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Fintan O'Toole: It is vital we do not play Putin's game of Mother Russia versus the West

It is very hard to imagine the history of modern Irish culture without Russia

Oscar Wilde’s first play, called Vera; or the Nihilists, is set in Russia. Bernard Shaw’s art and ideas were shaped by his overwhelming reaction to the appearance in English translation of the works of Leo Tolstoy.

Ethel Boole (later Voynich), born in Cork, was one of Shaw’s friends in the circle around the Russian political exile Sergei Stepniak. Her novel, The Gadfly, would later sell 2.5 million copies in the Soviet Union. The Russian film adaptation has a score by the great Dmitri Shostakovich.

James Joyce told his daughter Lucia that Tolstoy’s short story, How Much Land Does a Man Need, “is the greatest story that the literature of the world knows”. He was greatly influenced by Fyodor Dostoevsky’s The Brothers Karamazov. He loved to talk to his Russian-Jewish friend Paul Léon about Nikolai Gogol’s Dead Souls.

Joyce hugely admired the plays of Anton Chekhov, telling Arthur Power that “Other plays you feel are contrived and stagey; abnormal people do abnormal things; but with Chekhov all is muffled and subdued as it is in life.”

Apart perhaps from the Greek tragedies, Chekhov must surely be the dramatist most often adapted by Irish playwrights. Brian Friel, Thomas Kilroy and Tom Murphy all produced superb versions of his plays. Friel also adapted Ivan Turgenev’s Fathers and Sons.

Frank O’Connor, seeking models for ways to write about Irish society, looked to, as he put it, “Gogol’s officials, Turgenev’s serfs… Chekhov’s doctors and teachers”. Mary Lavin had a particular love for Tolstoy’s Happy Ever After and The Death of Ivan Ilyich, and for Turgenev’s Torrents of Spring. John McGahern always acknowledged his love for, and indebtedness to, Turgenev.

In 1936, Samuel Beckett wrote to the pioneering Russian film director Sergei Eisenstein in the vain hope that he would allow him to go to Moscow and become his understudy. Ninette de Valois, the most important Irish figure in the modern history of dance, had more success: she spent three years with Sergei Diaghilev’s Ballets Russes and created roles in some of its most famous works.

Seamus Heaney’s poetry and essays are in constant dialogue with Russians – with Chekhov, Osip Mandelstam, Anna Akhmatova and Joseph Brodsky. Much of his thinking about the relationship between art and politics is refracted through them.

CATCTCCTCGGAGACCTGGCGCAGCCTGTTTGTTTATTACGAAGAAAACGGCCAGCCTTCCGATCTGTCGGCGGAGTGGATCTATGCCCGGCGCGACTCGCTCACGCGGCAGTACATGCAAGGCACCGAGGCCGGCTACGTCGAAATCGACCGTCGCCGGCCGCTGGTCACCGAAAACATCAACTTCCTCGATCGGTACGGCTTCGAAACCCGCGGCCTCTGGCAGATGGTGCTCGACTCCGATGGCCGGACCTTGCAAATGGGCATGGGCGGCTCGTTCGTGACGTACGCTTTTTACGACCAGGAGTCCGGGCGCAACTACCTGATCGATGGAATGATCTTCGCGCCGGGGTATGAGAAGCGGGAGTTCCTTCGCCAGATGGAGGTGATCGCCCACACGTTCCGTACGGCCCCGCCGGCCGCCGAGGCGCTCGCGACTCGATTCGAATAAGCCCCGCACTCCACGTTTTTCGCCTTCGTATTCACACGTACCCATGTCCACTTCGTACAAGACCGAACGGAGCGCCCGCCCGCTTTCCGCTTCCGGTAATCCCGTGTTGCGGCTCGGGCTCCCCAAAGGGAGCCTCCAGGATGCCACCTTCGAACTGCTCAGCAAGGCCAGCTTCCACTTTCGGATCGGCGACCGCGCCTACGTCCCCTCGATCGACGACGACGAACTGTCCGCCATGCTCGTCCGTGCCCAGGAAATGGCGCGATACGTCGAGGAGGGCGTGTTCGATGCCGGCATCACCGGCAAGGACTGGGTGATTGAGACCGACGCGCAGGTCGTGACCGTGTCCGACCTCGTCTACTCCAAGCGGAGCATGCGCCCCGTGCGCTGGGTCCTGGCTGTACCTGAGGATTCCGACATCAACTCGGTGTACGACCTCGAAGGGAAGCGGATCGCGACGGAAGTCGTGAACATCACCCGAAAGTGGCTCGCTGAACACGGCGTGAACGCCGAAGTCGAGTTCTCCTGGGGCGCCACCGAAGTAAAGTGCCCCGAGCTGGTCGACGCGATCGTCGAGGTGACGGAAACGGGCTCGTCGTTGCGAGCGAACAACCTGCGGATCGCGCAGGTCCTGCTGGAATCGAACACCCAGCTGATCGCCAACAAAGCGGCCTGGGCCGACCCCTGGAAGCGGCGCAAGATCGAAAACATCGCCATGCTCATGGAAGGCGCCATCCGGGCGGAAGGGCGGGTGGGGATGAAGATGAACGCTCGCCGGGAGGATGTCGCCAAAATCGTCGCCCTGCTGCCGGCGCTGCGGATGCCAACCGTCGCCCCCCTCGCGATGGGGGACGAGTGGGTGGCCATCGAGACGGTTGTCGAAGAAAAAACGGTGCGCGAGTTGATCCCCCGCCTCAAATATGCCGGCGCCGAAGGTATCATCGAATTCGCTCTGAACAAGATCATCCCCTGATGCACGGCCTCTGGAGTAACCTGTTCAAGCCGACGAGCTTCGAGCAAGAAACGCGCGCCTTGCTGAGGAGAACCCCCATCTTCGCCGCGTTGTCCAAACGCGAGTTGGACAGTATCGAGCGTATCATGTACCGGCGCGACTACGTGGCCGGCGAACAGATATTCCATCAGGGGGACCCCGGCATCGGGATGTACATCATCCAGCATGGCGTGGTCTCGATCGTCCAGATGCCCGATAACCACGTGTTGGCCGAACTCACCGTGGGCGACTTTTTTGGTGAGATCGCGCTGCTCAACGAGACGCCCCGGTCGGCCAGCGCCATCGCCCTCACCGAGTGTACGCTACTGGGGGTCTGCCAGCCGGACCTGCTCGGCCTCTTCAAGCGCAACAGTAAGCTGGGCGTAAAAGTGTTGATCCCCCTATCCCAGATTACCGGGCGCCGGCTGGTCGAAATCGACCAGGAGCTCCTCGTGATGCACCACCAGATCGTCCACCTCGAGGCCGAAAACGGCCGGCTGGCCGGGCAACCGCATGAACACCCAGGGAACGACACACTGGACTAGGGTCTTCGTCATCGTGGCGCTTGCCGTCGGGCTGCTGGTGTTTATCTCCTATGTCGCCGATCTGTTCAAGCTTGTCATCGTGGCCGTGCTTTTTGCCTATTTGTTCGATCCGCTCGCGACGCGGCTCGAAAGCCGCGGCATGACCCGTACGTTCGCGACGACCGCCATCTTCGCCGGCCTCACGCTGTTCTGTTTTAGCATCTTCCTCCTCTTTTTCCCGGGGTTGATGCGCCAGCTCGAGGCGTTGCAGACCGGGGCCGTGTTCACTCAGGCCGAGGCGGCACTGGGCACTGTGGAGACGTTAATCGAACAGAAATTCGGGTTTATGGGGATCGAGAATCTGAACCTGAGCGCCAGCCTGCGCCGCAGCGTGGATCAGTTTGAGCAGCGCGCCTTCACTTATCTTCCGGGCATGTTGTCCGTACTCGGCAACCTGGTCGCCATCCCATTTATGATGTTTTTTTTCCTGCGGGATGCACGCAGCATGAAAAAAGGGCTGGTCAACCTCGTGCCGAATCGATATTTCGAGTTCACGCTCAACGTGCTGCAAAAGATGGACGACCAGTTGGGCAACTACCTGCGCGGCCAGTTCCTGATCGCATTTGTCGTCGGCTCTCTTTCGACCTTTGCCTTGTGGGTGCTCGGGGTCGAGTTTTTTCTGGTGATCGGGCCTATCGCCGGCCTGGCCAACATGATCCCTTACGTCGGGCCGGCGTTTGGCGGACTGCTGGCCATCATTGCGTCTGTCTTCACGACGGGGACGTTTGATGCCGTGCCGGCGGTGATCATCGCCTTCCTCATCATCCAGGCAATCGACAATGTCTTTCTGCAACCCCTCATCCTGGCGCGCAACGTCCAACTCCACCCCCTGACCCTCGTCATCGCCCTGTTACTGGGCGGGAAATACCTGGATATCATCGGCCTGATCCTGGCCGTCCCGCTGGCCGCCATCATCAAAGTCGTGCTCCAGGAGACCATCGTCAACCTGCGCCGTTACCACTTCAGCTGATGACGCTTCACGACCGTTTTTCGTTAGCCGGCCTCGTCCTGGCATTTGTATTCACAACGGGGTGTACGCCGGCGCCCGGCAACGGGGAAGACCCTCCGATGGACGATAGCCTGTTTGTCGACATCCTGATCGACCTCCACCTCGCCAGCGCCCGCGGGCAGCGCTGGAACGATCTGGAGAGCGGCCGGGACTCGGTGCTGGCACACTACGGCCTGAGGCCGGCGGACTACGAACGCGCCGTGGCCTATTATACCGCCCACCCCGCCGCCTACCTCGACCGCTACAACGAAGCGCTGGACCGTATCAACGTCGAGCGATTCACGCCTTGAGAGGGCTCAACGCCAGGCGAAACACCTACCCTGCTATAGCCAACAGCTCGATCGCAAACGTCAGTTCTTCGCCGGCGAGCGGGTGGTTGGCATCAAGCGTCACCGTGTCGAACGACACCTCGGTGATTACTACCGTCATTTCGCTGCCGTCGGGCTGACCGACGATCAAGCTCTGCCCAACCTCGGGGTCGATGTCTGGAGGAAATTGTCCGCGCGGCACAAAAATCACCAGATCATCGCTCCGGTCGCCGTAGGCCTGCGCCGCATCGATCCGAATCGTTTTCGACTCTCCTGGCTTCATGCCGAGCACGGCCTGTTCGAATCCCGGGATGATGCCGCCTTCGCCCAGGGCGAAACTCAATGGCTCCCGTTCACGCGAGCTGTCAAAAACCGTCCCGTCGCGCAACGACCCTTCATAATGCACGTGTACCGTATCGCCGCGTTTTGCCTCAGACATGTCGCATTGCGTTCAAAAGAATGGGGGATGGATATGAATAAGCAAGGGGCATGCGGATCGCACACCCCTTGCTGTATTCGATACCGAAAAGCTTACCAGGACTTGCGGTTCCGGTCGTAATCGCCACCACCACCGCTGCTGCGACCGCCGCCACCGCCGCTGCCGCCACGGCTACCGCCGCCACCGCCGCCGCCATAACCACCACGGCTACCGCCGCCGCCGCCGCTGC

Western modernity was shaped, not in opposition to Russia, but in fruitful response to it

We could go on and on, but the point is surely clear enough: it is very hard to imagine the history of modern Irish culture without Russia. And the same is true of the cultures of most western countries.

In music, in the novel, in the short story, in visual art, in architecture, in drama, opera and dance, in poetry, in ideas – western modernity was shaped, not in opposition to Russia, but in fruitful response to it.

This is why we must not fall for Vladimir Putin’s great lie, that we do not echo back to him, and the criminal gang around him, what they want to hear about the eternal enmity of Russia and the West.

The ideology that underlies the assault on Ukraine, so presciently explored by Timothy Snyder in his 2018 book, The Road to Unfreedom, holds that Russia’s God-given destiny is to be the motherland of a vast space called Eurasia, stretching from the Pacific at least into the central European countries that used to be under Soviet hegemony.

Through this miasma of pseudo religious mysticism, imperial fantasy and open fascism, the West appears as both doomed and decadent, an alien and evil culture that has been irredeemably corrupted by “sexual perversion”, which is to say gay rights. (Snyder sums up the bizarrely obsessive equation as “voting=West= sodomy”.)

This idea that the true Russia is Eurasian and not European (and therefore not corrupted by the European vices of free elections, a free press and the rule of law) is a grotesque distortion of Russian history. It seeks to eradicate the reality of a culture formed by, and in constant conversation with, the rest of Europe.But the obliteration of this culture is also the annihilation of those who have sustained it through so many decades of suffering and trial: the Russian intelligentsia. (The very word comes from pre-revolutionary Russia and its ferment of ideas and creativity.)

One of the reasons Putin is not entirely unhappy about western sanctions is that he knows that they – combined with his intensified repression of dissidents – will squeeze the educated Russian middle class that has been, for 150 years, one of the great engines of European intellectual and artistic life.

Alongside his physical war on the people of Ukraine, Putin wants to run a culture war of Mother Russia versus the West. It is vital to the future of Europe that we do not play it. Justified rage at Putin’s atrocities must not become Russophobia.

This is not a “clash of civilisations”. It is a struggle of civilisation against barbarism, in which the great tradition of Russia’s modern culture is deeply embedded in the first camp.

Europe and the West owe a great debt to the humane, inventive, courageous and brilliantly imaginative side of Russia. We must repay it now by cherishing and supporting those Russians whose pride in their country will not allow them to live with the shame Putin is bringing on it.